Eric Osei, business growth officer at the borough, says: “Merton is an excellent place in London for starting up, locating and doing business. Half our population of working age have at least degree-level qualifications, compared with the London average of 42%. Wimbledon is Merton’s largest business and employment centre and the headquarters for many leading brands, including Lidl, Ryman and Zipcar, and the base for IT start-ups with Wimbletech Studios and Geeks Ltd.

“Regeneration investment is focused on physical and transport infrastructure improvement, new housing, new business, skills and employment measures. [The] Mitcham and Colliers Wood [areas] alone are attracting £9m [$12.9m] of investment [over three years],” says Paul McGarry, head of regeneration team FutureMerton.

“The locational advantage for investors is that Wimbledon SW19 is a globally recognised brand, but it comes with excellent transport links, the London Underground, trains and close proximity to the A3, A24 and M25 roads, and even a tram. There are large industrial estates affording space for logistics, construction, manufacturing and other industrial companies and there is a high-speed broadband capability in Merton’s business locations.”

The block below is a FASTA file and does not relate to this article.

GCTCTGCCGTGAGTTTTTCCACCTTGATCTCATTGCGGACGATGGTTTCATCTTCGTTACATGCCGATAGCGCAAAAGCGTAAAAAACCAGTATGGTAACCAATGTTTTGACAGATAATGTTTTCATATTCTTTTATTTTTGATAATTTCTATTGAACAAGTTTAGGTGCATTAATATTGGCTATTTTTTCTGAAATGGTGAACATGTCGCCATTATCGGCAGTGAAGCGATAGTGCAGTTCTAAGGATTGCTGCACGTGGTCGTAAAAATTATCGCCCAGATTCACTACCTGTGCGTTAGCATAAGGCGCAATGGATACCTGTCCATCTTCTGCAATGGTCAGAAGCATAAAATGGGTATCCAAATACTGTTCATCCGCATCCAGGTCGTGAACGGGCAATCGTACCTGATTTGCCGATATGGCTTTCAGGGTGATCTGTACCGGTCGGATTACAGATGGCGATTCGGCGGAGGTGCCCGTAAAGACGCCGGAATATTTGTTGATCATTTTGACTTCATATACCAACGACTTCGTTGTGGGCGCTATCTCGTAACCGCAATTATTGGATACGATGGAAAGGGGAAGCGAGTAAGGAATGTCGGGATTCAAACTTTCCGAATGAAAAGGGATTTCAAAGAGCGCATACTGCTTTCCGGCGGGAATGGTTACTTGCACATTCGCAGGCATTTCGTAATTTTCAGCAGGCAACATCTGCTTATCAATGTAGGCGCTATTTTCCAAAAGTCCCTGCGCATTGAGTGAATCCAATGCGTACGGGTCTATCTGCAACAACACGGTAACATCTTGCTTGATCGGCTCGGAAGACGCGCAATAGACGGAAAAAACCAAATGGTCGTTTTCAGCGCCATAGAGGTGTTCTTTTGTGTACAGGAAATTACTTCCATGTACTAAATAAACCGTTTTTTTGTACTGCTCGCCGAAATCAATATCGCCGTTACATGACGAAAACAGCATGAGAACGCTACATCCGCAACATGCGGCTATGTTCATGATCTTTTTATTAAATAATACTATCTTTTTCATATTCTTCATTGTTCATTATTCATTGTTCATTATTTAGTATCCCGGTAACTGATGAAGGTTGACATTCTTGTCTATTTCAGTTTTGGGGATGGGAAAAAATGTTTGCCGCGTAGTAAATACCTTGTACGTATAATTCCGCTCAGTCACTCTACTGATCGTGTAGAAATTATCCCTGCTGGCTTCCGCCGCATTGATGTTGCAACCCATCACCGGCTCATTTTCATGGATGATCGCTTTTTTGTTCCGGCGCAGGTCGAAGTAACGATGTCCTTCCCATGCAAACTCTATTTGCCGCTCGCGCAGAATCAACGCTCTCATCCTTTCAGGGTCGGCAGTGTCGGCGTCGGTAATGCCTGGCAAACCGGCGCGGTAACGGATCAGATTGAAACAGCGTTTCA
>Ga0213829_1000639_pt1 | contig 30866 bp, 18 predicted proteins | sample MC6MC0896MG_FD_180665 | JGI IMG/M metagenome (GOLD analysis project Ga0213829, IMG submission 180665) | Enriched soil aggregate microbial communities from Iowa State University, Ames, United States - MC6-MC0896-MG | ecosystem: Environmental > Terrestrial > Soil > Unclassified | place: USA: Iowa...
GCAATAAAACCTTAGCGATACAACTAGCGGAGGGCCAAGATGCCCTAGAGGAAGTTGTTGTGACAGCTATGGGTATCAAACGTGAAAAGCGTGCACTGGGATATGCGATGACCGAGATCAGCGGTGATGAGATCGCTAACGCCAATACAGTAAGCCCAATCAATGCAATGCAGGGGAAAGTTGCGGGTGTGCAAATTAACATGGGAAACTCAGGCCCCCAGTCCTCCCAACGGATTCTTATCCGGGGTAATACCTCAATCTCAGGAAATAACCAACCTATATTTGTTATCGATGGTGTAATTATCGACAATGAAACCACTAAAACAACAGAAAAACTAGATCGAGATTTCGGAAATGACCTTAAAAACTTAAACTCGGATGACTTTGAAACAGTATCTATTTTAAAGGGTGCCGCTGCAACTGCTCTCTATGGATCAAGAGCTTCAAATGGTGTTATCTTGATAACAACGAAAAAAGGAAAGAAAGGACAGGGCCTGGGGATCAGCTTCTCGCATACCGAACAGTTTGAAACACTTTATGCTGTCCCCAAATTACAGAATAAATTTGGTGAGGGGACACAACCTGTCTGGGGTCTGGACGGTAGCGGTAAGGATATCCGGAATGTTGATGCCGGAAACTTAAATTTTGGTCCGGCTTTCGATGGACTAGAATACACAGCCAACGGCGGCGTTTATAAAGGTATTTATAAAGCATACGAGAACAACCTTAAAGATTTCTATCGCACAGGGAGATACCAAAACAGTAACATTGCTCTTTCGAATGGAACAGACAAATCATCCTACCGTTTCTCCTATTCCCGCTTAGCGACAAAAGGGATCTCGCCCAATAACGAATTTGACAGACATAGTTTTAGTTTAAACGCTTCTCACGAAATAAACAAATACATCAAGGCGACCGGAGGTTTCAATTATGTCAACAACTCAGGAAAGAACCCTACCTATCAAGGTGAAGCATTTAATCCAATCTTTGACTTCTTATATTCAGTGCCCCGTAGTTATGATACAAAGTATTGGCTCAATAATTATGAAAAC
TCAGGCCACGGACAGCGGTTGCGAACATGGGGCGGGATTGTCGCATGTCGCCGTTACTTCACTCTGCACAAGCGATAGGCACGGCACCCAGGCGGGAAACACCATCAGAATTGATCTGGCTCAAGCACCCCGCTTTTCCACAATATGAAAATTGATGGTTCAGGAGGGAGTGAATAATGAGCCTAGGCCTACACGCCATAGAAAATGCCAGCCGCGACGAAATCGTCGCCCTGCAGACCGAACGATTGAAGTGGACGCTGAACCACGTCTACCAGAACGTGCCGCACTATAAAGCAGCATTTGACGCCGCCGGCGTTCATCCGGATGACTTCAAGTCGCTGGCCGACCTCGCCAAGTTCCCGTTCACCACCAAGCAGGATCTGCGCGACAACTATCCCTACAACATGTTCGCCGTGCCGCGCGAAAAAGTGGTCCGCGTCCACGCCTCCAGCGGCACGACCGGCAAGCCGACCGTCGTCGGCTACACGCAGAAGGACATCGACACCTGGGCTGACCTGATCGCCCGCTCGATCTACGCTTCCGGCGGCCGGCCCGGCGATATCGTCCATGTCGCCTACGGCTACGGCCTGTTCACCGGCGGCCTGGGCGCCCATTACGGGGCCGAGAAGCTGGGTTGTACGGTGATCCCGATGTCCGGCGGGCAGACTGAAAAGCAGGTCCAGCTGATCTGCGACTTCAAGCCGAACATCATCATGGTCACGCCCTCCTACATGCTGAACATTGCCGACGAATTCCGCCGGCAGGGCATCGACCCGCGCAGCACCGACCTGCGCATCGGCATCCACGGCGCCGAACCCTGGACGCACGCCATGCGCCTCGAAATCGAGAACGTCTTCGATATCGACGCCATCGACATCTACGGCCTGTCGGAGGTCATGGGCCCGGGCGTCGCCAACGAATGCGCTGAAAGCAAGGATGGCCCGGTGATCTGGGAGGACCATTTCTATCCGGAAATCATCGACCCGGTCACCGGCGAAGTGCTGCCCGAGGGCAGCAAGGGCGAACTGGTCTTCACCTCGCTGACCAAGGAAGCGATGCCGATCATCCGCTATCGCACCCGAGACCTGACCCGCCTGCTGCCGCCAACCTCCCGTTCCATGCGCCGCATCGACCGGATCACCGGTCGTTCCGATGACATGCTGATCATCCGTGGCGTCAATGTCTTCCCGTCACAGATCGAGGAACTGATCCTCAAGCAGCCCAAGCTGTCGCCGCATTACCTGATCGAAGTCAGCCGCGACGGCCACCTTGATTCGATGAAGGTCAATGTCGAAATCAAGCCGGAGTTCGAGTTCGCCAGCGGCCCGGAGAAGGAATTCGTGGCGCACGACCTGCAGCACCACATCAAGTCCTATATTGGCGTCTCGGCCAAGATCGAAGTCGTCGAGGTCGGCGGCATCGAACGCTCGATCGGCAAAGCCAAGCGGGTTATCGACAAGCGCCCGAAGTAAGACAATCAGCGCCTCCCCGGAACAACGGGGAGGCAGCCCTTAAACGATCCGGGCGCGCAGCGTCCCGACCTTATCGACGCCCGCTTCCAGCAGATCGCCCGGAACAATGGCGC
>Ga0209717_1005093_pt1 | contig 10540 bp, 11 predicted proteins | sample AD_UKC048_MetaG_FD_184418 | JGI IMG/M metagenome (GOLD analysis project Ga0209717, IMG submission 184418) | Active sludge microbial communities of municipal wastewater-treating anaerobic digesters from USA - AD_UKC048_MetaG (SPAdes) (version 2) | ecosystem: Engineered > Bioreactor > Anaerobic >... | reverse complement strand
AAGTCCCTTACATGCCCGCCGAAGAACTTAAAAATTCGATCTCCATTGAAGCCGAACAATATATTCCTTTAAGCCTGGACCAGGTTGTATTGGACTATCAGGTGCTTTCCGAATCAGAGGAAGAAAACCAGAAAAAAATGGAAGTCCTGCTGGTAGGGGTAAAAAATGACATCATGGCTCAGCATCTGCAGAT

Currently Crossrail 2 is at the consultation stage and the Victorian Society, a London-based preservation group, has raised concerns that constructing the $46bn railway line will require the demolition of Grade II-listed buildings, including a 400-year-old pub in Wimbledon. Michelle Dix, managing director for Crossrail 2 at TfL, says: “Demolition is always our last resort.”

At Merton Council, the FDI and regeneration team can only see the advantages. Through Crossrail 2, the area will be only 12 minutes away from Tottenham Court Road on London's iconic Oxford Street, 10 minutes to Victoria and 15 minutes to Euston, a winning statistic for the FDI team.

This story was corrected on 23 February to remove a reference to BNP Paribas Real Estate, which the print version of the story erroneously stated was based at King's Cross